Western allies may compensate European countries with high dependency on Russian oil and gas for imposing energy sanctions

By Thomas Brooke
4 Min Read

European countries currently reluctant to suspend ongoing energy supply agreements with Russia could be compensated by richer, Western nations should they join in on imposing sanctions against Russian gas and oil companies, the U.K.’s Foreign Secretary Liz Truss suggested on Thursday.

In a speech to the Atlantic Council think tank in Washington D.C., Truss urged fellow European states to join the U.S. and the U.K. in severing gas and oil ties with Moscow, and called for an end of Europe’s strategic dependence on Russian energy, insisting the continent cannot afford to continue being “at the mercy of malign actors.”

Europe is currently divided as to the extent it is prepared to go with regards to energy sanctions against the Kremlin, with the lack of unity laid bare at Friday’s European Council summit during which French President Emmanuel Macron expressed his desire for the European Union to join the U.K. and U.S. in suspending energy supply agreements with Moscow, while Hungarian Prime Minister Viktor Orbán announced in no uncertain terms that his country could ill-afford to follow suit.

However, the U.K. foreign secretary revealed that richer, Western nations “should look at potential compensation for countries that are especially dependent on Russian energy,” in a bid to unite the transatlantic response to Russia’s invasion of Ukraine.

While the current economic sanctions on Moscow have crippled the Russian economy to the point that the World Bank warned on Thursday that Russia is “mighty close” to a default on its foreign debts, Truss insisted that allies are still “not doing enough,” and called for the West to “double down and ramp up the global pressure on Putin.”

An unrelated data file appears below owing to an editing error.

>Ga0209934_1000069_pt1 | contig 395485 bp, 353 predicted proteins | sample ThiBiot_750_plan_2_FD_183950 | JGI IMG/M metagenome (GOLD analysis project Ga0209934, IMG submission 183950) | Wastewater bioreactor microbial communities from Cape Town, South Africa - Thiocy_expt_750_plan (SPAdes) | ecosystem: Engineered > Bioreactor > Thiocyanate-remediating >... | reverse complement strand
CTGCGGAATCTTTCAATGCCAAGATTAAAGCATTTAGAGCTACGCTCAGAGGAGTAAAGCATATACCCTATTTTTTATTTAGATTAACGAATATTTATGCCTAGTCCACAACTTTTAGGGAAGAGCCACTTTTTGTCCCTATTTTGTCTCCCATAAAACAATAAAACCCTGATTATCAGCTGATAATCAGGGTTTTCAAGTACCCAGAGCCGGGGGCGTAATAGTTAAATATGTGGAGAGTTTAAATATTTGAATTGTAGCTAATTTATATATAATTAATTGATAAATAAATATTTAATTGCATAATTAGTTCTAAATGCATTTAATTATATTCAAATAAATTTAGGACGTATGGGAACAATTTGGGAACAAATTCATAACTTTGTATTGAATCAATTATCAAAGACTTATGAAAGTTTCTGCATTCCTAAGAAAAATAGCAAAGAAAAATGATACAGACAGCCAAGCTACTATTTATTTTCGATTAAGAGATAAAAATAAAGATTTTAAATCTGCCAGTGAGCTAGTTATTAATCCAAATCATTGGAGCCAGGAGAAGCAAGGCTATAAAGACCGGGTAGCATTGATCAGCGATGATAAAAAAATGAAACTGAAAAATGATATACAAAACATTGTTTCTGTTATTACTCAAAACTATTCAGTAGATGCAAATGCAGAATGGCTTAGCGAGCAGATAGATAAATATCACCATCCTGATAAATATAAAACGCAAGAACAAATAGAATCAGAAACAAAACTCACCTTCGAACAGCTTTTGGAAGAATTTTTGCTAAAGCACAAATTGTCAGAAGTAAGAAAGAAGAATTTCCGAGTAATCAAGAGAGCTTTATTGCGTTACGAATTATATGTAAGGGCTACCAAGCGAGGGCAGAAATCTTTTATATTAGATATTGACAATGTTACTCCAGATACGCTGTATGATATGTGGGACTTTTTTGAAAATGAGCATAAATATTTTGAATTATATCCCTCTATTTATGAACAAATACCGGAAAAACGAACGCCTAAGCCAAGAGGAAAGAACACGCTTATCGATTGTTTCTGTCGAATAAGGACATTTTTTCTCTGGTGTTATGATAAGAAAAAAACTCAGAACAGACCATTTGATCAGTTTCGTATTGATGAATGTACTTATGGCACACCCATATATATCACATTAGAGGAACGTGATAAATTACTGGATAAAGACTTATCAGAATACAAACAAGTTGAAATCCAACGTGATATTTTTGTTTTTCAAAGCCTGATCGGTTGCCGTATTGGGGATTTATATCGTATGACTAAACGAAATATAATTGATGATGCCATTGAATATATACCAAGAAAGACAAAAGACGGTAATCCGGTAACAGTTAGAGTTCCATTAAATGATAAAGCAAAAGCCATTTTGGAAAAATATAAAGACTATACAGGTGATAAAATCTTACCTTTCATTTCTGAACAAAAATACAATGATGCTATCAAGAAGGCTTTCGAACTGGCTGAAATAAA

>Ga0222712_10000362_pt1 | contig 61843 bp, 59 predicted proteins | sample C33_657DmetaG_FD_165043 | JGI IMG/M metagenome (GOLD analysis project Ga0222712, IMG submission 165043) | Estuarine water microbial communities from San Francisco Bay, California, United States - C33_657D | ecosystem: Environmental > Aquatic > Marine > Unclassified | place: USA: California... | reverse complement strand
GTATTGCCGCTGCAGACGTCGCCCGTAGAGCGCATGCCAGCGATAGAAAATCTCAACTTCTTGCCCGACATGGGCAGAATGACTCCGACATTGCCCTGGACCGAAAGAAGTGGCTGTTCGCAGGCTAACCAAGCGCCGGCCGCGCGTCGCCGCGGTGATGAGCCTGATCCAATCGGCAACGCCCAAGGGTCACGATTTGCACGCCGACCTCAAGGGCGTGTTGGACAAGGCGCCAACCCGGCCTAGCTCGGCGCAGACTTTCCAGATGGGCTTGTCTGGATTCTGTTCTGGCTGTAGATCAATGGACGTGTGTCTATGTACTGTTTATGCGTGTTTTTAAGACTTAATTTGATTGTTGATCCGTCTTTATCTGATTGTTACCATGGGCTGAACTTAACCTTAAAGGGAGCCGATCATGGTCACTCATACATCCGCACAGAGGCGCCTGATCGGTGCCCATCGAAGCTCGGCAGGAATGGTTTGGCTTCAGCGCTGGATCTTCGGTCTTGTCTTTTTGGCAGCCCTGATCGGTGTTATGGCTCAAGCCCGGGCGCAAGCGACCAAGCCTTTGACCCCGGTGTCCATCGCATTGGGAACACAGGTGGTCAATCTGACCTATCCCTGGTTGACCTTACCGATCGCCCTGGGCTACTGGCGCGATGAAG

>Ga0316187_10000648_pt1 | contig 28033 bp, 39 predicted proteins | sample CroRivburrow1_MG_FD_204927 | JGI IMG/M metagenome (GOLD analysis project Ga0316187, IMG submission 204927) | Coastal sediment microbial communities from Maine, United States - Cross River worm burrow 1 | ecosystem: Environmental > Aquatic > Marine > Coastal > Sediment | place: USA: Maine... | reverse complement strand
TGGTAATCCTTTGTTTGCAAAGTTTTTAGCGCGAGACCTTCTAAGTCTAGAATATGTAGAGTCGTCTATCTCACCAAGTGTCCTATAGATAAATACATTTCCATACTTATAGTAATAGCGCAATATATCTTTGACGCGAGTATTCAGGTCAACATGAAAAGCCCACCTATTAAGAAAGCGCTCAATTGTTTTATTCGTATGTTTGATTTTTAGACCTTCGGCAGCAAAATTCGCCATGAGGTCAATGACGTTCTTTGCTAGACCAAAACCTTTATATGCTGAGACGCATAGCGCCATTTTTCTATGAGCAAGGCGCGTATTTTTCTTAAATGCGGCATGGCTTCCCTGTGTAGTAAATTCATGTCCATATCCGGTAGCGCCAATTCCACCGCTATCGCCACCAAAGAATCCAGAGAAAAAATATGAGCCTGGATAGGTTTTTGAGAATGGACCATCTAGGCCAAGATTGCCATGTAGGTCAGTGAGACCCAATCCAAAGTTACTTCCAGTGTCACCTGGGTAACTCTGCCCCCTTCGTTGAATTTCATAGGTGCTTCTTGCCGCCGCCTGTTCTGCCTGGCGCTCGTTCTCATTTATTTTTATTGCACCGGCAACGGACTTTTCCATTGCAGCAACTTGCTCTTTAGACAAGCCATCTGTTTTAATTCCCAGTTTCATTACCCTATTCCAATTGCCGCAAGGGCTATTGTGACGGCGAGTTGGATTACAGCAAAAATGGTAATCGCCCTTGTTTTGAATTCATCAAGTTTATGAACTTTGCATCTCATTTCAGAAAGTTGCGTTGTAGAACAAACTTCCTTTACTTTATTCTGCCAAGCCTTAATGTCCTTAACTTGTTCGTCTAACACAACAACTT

The first port of call in Truss’ view is for Europe to end its “strategic dependence” on Russian energy imports.

“Europe remains deeply reliant on Russian energy. This provides a vital source of revenue for Putin — so it must end,” she told the Atlantic Council think tank.

“We should put a ceiling on the percentage of Russian energy imports. We should commit to bringing them down over time, and we should look at potential compensation for countries that are especially dependent on Russian energy,” Truss added.

It is unclear how such a compensation scheme would operate, or whether European nations with closer energy ties to Russia, such as Hungary and Germany, would sign up for the idea, with the topic of energy proving to be a sticking point for Western allies on which they are struggling to reach a consensus on moving forward.

Countries like Hungary are also still waiting for Covid-19 recovery funds promised from the EU. Instead of distributing them to Hungary and Poland, they are being withheld to put pressure on both countries’ conservative governments. In other words, any promises for compensation for dropping Russian gas are likely to be viewed as incredulous by conservative governments at odds with the dominant liberal establishment.

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